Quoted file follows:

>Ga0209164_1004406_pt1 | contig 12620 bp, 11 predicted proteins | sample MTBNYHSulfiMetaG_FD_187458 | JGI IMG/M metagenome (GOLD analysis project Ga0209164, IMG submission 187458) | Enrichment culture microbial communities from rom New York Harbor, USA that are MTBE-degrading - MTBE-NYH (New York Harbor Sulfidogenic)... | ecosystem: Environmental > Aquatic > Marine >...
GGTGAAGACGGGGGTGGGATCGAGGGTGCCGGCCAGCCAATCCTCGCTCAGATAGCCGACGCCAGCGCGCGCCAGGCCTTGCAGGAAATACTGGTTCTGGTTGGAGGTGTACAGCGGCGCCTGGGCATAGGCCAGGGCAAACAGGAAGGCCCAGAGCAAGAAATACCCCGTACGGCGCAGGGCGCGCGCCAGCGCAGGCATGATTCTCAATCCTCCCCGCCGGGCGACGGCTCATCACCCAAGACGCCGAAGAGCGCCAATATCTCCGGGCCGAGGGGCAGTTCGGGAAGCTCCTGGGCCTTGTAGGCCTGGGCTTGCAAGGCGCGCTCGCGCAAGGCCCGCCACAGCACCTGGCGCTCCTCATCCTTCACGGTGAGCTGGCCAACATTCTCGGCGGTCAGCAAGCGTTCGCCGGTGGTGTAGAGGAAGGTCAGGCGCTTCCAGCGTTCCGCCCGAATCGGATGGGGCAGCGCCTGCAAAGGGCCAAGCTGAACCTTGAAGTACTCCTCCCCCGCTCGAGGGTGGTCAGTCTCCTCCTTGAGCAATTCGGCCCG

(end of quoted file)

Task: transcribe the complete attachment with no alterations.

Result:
>Ga0209164_1004406_pt1 | contig 12620 bp, 11 predicted proteins | sample MTBNYHSulfiMetaG_FD_187458 | JGI IMG/M metagenome (GOLD analysis project Ga0209164, IMG submission 187458) | Enrichment culture microbial communities from rom New York Harbor, USA that are MTBE-degrading - MTBE-NYH (New York Harbor Sulfidogenic)... | ecosystem: Environmental > Aquatic > Marine >...
GGTGAAGACGGGGGTGGGATCGAGGGTGCCGGCCAGCCAATCCTCGCTCAGATAGCCGACGCCAGCGCGCGCCAGGCCTTGCAGGAAATACTGGTTCTGGTTGGAGGTGTACAGCGGCGCCTGGGCATAGGCCAGGGCAAACAGGAAGGCCCAGAGCAAGAAATACCCCGTACGGCGCAGGGCGCGCGCCAGCGCAGGCATGATTCTCAATCCTCCCCGCCGGGCGACGGCTCATCACCCAAGACGCCGAAGAGCGCCAATATCTCCGGGCCGAGGGGCAGTTCGGGAAGCTCCTGGGCCTTGTAGGCCTGGGCTTGCAAGGCGCGCTCGCGCAAGGCCCGCCACAGCACCTGGCGCTCCTCATCCTTCACGGTGAGCTGGCCAACATTCTCGGCGGTCAGCAAGCGTTCGCCGGTGGTGTAGAGGAAGGTCAGGCGCTTCCAGCGTTCCGCCCGAATCGGATGGGGCAGCGCCTGCAAAGGGCCAAGCTGAACCTTGAAGTACTCCTCCCCCGCTCGAGGGTGGTCAGTCTCCTCCTTGAGCAATTCGGCCCG